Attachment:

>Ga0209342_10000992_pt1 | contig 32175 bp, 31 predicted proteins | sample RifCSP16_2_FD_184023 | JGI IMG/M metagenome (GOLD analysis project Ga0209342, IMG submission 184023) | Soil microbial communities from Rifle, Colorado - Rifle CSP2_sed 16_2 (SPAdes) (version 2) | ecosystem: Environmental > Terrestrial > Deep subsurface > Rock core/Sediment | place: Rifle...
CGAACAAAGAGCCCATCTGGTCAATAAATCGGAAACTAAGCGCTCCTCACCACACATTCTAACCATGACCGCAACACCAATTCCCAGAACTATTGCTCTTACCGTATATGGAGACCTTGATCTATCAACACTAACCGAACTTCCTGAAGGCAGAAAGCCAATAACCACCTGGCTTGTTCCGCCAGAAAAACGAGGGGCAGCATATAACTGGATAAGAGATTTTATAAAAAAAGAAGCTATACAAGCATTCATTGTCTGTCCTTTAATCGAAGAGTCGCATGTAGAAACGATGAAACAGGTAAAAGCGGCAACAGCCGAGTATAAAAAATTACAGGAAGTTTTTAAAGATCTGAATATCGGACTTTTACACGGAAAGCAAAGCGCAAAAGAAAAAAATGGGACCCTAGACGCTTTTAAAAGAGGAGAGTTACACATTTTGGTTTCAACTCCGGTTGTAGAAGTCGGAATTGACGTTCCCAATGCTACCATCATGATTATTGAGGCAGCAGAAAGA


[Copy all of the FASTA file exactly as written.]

>Ga0209342_10000992_pt1 | contig 32175 bp, 31 predicted proteins | sample RifCSP16_2_FD_184023 | JGI IMG/M metagenome (GOLD analysis project Ga0209342, IMG submission 184023) | Soil microbial communities from Rifle, Colorado - Rifle CSP2_sed 16_2 (SPAdes) (version 2) | ecosystem: Environmental > Terrestrial > Deep subsurface > Rock core/Sediment | place: Rifle...
CGAACAAAGAGCCCATCTGGTCAATAAATCGGAAACTAAGCGCTCCTCACCACACATTCTAACCATGACCGCAACACCAATTCCCAGAACTATTGCTCTTACCGTATATGGAGACCTTGATCTATCAACACTAACCGAACTTCCTGAAGGCAGAAAGCCAATAACCACCTGGCTTGTTCCGCCAGAAAAACGAGGGGCAGCATATAACTGGATAAGAGATTTTATAAAAAAAGAAGCTATACAAGCATTCATTGTCTGTCCTTTAATCGAAGAGTCGCATGTAGAAACGATGAAACAGGTAAAAGCGGCAACAGCCGAGTATAAAAAATTACAGGAAGTTTTTAAAGATCTGAATATCGGACTTTTACACGGAAAGCAAAGCGCAAAAGAAAAAAATGGGACCCTAGACGCTTTTAAAAGAGGAGAGTTACACATTTTGGTTTCAACTCCGGTTGTAGAAGTCGGAATTGACGTTCCCAATGCTACCATCATGATTATTGAGGCAGCAGAAAGA